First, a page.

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Old 11-23-2012, 08:27 PM
 
Location: Milan, Italy
263 posts, read 817,512 times
Reputation: 201

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We all know little Estonia. From it being brung up, to its business deals as of late making news...

But why is this Baltic nation, fairing so much better than the other nations that broke from the USSR?
It's wealthier than pretty much all of its neighbors and their neighbors (aside from Scandanavia)

Is it their emphasis on the technology field?

In my opinion, it's because of their government, location, businesses and focus on IT. I really am impressed by Estonia.

Edit - I feel that Estonia still has a long way to go. It's still somewhat poor... Much better than a lot of places still.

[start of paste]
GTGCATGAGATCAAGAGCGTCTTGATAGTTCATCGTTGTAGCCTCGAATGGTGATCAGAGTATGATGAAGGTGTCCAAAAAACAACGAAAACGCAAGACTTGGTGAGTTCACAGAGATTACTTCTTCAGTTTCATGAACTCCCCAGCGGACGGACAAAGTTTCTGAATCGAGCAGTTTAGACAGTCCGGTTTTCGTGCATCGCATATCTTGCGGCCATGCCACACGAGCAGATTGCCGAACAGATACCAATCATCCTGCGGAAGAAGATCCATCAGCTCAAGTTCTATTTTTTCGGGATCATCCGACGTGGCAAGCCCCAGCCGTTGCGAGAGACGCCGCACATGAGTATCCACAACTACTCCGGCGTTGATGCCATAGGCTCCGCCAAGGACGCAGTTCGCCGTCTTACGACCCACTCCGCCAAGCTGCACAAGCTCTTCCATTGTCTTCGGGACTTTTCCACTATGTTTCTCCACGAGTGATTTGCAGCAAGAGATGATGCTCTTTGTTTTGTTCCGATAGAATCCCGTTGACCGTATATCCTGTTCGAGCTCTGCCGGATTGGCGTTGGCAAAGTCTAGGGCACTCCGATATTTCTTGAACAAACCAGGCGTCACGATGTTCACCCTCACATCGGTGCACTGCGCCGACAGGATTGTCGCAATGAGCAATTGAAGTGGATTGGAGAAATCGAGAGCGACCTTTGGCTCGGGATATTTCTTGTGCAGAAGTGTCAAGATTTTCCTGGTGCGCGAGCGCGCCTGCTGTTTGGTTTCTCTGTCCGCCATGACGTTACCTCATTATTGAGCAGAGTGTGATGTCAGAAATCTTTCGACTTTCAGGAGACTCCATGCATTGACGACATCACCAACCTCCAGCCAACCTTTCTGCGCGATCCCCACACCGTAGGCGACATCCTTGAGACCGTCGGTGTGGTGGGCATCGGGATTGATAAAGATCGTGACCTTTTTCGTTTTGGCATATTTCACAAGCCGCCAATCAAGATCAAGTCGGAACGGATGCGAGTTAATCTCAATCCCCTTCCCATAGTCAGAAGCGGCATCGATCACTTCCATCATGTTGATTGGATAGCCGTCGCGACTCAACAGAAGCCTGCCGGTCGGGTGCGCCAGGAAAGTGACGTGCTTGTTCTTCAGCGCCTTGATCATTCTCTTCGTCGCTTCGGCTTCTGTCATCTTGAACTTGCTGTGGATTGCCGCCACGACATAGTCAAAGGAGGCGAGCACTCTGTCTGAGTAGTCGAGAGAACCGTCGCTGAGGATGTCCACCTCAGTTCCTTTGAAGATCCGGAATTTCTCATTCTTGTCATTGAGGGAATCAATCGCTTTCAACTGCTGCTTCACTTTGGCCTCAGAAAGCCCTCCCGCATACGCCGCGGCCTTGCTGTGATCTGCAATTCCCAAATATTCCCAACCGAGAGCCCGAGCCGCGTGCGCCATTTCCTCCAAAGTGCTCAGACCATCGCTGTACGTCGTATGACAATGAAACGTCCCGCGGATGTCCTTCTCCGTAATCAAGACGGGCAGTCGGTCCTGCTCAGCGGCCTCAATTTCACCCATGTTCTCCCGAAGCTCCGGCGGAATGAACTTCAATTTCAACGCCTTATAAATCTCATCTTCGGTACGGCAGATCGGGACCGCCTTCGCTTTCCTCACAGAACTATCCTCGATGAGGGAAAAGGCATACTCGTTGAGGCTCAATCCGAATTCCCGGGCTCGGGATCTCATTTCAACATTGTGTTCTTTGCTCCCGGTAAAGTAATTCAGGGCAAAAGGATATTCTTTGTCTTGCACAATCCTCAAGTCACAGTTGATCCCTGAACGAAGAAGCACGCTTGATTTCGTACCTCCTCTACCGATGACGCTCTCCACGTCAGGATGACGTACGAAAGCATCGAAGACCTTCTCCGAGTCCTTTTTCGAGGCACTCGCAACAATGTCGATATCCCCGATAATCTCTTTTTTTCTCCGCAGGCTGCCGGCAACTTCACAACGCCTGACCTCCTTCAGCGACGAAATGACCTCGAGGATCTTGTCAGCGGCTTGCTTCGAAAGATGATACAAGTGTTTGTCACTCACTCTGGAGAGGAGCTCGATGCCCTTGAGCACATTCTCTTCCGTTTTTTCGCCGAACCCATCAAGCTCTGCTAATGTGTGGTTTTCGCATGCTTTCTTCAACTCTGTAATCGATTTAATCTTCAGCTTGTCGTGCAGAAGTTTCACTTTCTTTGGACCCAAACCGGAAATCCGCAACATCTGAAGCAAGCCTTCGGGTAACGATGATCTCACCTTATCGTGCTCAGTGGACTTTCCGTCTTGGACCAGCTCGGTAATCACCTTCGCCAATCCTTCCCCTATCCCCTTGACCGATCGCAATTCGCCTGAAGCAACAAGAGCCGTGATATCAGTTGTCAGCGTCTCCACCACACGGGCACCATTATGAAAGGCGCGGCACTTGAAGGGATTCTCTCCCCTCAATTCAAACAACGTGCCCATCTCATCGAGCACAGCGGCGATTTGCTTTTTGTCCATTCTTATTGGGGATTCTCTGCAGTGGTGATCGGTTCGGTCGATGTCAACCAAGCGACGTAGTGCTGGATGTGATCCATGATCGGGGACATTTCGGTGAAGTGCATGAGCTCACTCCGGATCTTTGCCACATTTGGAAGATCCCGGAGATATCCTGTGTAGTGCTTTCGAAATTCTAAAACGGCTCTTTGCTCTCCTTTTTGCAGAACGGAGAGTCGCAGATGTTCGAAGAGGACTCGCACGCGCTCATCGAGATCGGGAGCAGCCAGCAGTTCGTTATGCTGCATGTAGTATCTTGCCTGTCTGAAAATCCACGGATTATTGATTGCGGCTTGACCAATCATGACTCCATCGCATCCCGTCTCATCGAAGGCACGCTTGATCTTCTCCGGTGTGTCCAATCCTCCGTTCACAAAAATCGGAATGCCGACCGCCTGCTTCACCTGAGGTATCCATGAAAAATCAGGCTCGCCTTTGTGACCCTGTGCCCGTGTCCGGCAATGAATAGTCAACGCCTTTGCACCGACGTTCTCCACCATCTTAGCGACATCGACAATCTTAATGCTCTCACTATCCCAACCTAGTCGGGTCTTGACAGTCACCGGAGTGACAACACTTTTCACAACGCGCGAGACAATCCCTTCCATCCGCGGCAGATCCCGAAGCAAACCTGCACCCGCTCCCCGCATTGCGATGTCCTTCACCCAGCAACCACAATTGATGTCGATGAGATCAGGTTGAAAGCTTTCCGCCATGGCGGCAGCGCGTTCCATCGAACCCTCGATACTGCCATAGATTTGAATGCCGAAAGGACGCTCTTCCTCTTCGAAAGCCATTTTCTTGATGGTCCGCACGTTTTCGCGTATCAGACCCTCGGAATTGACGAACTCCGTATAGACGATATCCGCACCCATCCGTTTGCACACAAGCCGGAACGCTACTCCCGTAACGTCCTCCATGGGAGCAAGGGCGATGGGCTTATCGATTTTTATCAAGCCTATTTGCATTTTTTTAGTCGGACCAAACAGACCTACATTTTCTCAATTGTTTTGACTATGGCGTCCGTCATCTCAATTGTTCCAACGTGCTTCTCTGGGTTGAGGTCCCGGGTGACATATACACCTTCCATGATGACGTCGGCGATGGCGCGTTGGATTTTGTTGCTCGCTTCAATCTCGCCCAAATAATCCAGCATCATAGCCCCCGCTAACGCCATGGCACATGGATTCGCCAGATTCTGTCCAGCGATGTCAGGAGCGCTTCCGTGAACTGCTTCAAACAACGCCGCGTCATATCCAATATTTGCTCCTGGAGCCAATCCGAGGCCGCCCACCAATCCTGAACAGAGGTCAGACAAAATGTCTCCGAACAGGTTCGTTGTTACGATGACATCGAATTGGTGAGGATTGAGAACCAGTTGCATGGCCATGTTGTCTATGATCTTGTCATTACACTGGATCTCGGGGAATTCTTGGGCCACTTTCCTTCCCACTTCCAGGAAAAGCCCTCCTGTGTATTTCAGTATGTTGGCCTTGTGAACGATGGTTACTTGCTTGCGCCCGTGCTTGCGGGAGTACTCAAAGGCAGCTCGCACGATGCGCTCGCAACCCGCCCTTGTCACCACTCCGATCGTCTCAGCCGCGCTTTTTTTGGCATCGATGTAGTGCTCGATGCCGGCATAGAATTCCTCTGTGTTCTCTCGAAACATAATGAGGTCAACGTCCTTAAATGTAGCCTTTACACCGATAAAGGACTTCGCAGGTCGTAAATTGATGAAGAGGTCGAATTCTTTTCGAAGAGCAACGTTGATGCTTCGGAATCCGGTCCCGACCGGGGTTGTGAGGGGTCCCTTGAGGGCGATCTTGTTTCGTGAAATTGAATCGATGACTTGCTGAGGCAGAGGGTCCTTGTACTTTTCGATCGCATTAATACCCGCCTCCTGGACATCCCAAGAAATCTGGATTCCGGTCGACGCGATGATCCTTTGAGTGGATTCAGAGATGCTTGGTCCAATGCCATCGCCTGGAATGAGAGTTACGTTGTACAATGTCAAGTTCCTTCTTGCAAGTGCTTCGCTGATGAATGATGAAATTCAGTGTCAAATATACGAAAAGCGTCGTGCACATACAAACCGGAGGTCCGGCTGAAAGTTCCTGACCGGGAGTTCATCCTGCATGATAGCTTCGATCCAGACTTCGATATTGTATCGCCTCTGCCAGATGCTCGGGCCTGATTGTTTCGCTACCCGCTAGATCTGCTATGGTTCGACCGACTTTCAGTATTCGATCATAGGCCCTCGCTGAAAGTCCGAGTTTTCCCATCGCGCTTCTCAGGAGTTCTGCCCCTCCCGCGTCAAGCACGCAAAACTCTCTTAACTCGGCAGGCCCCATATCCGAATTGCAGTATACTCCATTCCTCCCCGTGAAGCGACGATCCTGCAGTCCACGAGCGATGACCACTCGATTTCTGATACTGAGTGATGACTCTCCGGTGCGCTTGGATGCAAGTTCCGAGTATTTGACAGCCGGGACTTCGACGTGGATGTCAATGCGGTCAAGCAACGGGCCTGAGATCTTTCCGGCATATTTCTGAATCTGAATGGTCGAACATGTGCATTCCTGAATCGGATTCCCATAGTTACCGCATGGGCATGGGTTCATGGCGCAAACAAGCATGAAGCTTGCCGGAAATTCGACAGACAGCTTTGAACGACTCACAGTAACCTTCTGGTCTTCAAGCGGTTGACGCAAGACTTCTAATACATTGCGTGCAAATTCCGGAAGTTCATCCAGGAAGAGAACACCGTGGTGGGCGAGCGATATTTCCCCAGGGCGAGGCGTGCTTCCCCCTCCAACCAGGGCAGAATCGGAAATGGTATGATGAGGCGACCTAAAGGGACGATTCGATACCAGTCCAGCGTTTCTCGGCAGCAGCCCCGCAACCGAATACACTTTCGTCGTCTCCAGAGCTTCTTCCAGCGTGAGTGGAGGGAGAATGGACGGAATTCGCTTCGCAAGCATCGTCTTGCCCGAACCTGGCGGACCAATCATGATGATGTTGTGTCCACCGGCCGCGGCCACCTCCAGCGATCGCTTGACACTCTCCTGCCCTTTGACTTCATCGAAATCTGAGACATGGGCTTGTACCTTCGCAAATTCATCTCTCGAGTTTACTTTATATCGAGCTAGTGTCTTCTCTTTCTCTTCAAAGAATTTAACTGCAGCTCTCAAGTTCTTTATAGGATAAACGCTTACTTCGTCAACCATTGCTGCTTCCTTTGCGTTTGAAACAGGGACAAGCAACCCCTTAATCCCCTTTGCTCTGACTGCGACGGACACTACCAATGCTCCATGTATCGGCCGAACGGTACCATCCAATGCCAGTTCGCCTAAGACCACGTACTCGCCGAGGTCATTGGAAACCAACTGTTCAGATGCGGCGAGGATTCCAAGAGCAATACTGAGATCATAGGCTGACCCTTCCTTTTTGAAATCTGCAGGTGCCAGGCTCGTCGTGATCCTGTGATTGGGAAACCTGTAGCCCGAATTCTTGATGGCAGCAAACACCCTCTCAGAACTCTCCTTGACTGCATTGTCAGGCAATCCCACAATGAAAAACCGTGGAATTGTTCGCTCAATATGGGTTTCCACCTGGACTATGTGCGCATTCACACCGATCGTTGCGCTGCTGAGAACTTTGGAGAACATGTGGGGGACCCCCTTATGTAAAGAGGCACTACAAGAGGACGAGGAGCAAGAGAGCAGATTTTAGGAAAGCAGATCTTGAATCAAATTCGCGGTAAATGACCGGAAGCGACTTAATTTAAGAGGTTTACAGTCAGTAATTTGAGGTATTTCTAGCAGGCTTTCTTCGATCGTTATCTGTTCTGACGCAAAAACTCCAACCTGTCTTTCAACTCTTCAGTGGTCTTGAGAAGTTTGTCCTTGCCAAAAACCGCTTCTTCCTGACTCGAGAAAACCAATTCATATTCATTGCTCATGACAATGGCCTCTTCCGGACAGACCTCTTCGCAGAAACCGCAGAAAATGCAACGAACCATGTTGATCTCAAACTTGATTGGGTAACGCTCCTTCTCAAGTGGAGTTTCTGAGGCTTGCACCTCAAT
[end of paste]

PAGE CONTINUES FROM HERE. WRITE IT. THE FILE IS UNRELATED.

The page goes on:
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Old 11-24-2012, 09:12 PM
 
Location: Turku, Finland
317 posts, read 330,419 times
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Estonia is a transparent place to do business, which attracts outside capital and gives ambitious citizens an incentive to create their own ventures.

When you can't make money selling oil or minerals, you've got to make it some other way. Wise countries like Estonia have realized that a safe business environment where property rights are respected and intellectual capital is promoted is a national resource that can actually be created from scratch. It's a blessing that small countries without natural resources can enjoy, because the only durable way to build prosperity is through creating value.
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Old 11-24-2012, 10:25 PM
 
15,029 posts, read 13,618,313 times
Reputation: 6916
Quote:
Originally Posted by FightForFreedom View Post
We all know little Estonia. From it being brung up, to its business deals as of late making news...

But why is this Baltic nation, fairing so much better than the other nations that broke from the USSR?
It's wealthier than pretty much all of its neighbors and their neighbors (aside from Scandanavia)